For two summers, I lived with Leslie in Atlanta. Toward the end of my junior year at Smith, she suggested I consider finding a summer job in the south. That I should bag my regular gig as a summer bank teller and do something down there. I could live with her for free, explore an otherwise foreign city and be 800 miles away from my parents. It was a brilliant suggestion. So, in May I secured a position at Emory and in June I drove south to Atlanta.
“I hope you don’t mind but I ate the pasta in the fridge,” I confessed when she came through the door at half past five.
“What pasta?” Leslie asked as she dropped her bag by the breakfast bar and disappeared in the walk-in closet.
“The noodles in the Tupperware. I was starving, sorry.”
Leslie reappeared in her workout gear, short shorts layered beneath a thong leotard. “I haven’t made pasta since April, maybe March.”
“Well, that explains the al dente texture.”
“Wanna go to the gym with me?”
“Just looking at you in that outfit makes me feel bad about my body.”
“You sure?” she asked as she bent at the waist and laced up her Reebok’s, her tush even with my gaze.
“Surer than sure,” I answered as I evaluated the strand of lycra slicing between her butt cheeks.
Leslie and I have always been different. She doesn’t get rattled by little things whereas the mere potential of a blip sends me into a tizzy. When soaking for a pedicure, she reads People. Meanwhile, my nose is buried in a New Yorker. I think green beans taste best raw but she prefers them cooked to a curious brownish tint and then topped with creamy mushroom soup and fake onion crisps. But for as different as we are, we get along flawlessly.
In late July, Leslie came north with Anders and Olivia for a week. We went to the zoo and laughed at the hippos splashing in the water and yelled at the polar bear lazily napping on a slab. We jumped cannonballs off the ledge of the pool and sunned on damp towels to dry off. We went out for lobster dinners and stayed in for greasy pizza pies. And about halfway through the visit, I surrendered to the convenience of temporarily moving into my parent’s house. You know, to be more in the loop of things. And by 'things' I mean after dinner runs to the ice cream parlor.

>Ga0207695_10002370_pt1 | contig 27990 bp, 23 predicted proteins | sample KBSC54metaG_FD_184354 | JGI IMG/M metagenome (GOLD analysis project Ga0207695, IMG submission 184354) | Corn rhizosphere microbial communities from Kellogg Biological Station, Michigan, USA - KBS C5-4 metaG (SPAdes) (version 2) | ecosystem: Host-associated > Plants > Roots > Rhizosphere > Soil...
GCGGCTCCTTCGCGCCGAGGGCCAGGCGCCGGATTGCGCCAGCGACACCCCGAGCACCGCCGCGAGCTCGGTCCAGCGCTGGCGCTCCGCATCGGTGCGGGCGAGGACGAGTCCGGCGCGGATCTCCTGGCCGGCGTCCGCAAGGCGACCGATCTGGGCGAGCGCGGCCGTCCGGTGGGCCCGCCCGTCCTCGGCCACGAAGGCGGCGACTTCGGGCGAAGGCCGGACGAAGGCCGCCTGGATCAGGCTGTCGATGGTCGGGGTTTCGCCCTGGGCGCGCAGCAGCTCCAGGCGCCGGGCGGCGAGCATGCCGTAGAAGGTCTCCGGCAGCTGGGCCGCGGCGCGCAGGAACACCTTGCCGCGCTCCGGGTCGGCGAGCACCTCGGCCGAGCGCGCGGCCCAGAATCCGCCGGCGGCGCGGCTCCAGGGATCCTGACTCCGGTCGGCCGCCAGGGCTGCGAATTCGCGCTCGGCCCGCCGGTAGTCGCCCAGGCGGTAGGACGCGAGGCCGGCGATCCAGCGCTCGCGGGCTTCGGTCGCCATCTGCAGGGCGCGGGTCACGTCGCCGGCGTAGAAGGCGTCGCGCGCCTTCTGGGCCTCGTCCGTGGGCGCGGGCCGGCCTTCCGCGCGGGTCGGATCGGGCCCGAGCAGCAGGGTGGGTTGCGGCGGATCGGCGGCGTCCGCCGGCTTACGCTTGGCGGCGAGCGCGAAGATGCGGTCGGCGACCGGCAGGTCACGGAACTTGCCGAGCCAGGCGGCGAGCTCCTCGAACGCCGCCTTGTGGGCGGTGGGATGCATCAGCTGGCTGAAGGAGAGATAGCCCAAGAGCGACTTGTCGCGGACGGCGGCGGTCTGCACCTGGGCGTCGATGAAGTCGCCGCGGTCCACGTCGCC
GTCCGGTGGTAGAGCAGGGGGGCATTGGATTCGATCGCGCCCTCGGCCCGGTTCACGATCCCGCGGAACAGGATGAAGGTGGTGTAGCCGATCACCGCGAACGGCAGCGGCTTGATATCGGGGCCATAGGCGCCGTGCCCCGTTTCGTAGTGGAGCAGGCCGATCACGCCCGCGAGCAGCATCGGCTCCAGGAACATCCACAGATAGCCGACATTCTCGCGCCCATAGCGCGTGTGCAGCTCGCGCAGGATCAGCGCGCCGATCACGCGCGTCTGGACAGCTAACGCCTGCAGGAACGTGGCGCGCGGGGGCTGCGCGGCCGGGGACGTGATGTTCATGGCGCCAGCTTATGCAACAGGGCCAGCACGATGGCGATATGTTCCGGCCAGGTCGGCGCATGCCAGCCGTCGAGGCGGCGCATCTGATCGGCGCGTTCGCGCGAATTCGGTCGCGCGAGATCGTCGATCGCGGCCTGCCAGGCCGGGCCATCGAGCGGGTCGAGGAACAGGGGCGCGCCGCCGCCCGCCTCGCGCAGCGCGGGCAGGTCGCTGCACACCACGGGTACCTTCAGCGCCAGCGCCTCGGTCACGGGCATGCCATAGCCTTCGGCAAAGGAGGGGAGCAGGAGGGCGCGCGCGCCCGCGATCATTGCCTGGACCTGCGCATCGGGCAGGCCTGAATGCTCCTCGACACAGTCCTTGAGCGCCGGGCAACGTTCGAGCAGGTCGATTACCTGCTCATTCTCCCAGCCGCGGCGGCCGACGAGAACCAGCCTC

Just like old times, like those summers when I roomed with Leslie in her one bedroom apartment, we shared a bed in a room we both once called home. Although, last year my mom redid it, swapping out the drapes and removing the piss stained pink rug, something I’d begged her to do before I finally moved out ten years ago. Anyway, at night, when the kids were asleep and the house was quiet, we talked and giggled until one of us claimed utter fatigue.
Now that Leslie’s back in Atlanta and I’m back in my condo, I realize just how much I miss having her around. I envy siblings who can have dinner together on Sunday evening. Or get pedicures side by side on Saturday morning. Sure we talk on the phone and exchange emails but nothing quite tops being a mile down the road or at the other end of the house. Even if it’s to silently curl up on the sofa and read while she’s off in the kitchen making grilled cheese for the kids. Because once they’re fed, she’ll plop down in the armchair next to me, pick up a magazine and start reading. No words are spoken. No ideas are shared. Just two sisters passing the time. Just two good friends being there together.